2021.08.24 15:00

Forged immunity certificates in high demand as Lithuania imposes new restrictions

Milda Vilikanskytė, Vesta Tizenhauzienė, LRT TV, LRT.lt2021.08.24 15:00

As a range of services will soon be restricted to people with Covid-19 immunity, Lithuanians are lining up to get their vaccine shots – or looking for fake vaccination certificates online.

“I'm interested in a vaccination pass. Does anyone know where to buy one? If so, PM me,” reads a typical message on social media.

The police say they are monitoring online discussions where people are looking to pay for fake records about vaccination. There are enough fraudsters offering to do it.

“We have stepped up our monitoring of social media and contacts with medical institutions,” says Deputy Police Commissioner General Arūnas Paulauskas.

Investigators are following several cases that could lead to prosecution, he adds, without going into details.

Read more: Lithuanian government adopts slew of restrictions for the non-vaccinated

The Special Investigation Service (STT), Lithuania's anti-corruption agency, has already opened an investigation into an attempt to bribe a medic.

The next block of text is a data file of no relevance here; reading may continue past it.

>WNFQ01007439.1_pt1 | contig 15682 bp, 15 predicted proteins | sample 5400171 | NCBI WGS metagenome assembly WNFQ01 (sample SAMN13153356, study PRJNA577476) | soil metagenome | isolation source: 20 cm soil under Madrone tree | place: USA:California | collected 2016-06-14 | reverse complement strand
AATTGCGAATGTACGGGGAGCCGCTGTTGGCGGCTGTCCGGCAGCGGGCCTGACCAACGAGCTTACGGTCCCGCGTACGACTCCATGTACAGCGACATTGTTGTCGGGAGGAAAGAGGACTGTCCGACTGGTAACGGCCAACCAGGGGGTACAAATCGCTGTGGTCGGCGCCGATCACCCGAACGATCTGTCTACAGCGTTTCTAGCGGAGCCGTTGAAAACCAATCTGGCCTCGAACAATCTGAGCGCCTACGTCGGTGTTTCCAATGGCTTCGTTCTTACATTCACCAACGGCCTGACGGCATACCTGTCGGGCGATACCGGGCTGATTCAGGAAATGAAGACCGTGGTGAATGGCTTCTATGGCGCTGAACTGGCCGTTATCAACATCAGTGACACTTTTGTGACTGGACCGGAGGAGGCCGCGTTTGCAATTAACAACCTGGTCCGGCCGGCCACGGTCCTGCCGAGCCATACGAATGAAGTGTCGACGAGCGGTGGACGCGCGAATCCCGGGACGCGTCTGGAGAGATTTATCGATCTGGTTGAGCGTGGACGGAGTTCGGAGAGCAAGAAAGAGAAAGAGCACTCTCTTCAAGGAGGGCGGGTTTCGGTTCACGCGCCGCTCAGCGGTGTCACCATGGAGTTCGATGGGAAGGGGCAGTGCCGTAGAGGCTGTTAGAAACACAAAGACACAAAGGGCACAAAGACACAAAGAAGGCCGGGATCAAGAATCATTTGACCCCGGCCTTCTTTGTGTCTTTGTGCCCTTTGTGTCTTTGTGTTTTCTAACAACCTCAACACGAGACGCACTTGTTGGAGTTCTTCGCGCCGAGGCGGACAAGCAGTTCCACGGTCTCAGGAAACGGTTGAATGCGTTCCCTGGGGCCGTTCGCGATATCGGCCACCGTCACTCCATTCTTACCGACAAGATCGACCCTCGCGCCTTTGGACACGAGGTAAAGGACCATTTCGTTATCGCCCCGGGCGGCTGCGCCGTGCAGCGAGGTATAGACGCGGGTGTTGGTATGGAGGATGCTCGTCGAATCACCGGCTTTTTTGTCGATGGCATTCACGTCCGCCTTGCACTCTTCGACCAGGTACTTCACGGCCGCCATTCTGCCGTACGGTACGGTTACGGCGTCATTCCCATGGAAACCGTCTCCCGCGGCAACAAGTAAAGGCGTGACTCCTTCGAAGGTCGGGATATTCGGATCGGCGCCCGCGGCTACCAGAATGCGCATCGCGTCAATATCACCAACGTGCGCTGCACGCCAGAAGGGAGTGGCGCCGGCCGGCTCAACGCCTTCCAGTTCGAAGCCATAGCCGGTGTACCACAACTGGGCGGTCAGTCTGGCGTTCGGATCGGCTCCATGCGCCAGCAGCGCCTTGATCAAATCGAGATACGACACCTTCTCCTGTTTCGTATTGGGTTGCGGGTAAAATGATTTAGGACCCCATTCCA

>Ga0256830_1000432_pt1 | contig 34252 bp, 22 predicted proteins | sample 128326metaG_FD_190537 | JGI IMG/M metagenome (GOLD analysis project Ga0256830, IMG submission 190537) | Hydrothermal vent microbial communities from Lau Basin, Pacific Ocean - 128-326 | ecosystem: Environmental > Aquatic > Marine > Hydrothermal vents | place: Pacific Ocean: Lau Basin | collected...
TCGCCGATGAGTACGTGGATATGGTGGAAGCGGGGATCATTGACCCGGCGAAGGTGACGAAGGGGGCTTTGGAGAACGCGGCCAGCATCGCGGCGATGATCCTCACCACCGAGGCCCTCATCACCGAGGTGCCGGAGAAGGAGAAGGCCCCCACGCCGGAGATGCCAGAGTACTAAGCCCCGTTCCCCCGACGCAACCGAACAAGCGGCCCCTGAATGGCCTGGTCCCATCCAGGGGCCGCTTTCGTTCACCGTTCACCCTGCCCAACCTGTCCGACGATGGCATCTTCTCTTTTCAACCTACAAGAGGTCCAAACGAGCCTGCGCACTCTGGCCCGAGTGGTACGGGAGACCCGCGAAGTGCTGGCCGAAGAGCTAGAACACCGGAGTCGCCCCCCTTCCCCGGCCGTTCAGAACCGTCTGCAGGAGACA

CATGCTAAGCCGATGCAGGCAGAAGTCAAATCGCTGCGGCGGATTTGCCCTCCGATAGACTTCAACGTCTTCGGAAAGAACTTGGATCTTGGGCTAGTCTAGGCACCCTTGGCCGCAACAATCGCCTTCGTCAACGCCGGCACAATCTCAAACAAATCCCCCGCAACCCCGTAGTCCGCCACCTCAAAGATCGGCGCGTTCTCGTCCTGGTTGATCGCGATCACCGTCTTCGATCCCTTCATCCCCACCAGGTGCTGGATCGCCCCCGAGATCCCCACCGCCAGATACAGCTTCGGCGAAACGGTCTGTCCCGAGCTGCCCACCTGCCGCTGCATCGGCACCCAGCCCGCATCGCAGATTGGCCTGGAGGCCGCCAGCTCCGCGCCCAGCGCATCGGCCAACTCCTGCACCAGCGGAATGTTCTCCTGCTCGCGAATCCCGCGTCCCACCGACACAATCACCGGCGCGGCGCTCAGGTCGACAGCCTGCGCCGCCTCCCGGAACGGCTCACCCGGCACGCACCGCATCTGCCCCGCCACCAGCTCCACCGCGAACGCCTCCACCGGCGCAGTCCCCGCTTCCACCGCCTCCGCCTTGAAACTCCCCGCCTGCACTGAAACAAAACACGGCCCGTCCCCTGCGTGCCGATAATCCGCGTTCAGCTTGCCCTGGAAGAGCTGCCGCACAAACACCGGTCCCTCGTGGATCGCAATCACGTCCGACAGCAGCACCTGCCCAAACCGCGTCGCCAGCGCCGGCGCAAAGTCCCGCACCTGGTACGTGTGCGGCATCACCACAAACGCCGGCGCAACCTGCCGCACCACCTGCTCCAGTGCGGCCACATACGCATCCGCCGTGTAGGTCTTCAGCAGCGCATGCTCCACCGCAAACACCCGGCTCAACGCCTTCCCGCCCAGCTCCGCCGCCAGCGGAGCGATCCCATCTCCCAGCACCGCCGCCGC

“Seeking to avoid vaccination, but be included into the vaccination registry, the person offered a bribe to an employee of Klaipėda Vaccination Centre,” according to the STT spokeswoman.

The case was reported by the medics themselves.

The Health Ministry says it regularly receives reports from people about attempts to buy fake vaccination certificates. However, says ministry chancellor Jurgita Grebenkovienė, getting one is not that easy.

“The entire vaccination process is thoroughly documented – from the production of the vaccine, to it's arrival in Lithuania [...] to a vaccination centre and the person,” she says.

“The process can easily be traced, verified and all inconsistencies, if there are any, discovered,” Grebenkovienė adds.

One Lithuanian citizen, aged 25, has been convicted for counterfeiting a vaccination certificate in Denmark. Earlier this month, a court sentenced him to 80 days in prison, he will also be barred from reentering Denmark for six years.

The Lithuanian government has decided that, as of September 13, non-essential shops, services and public events will only be accessible with Covid-19 immunity certificates.

Read more: When is it still mandatory to wear facemasks in Lithuania?

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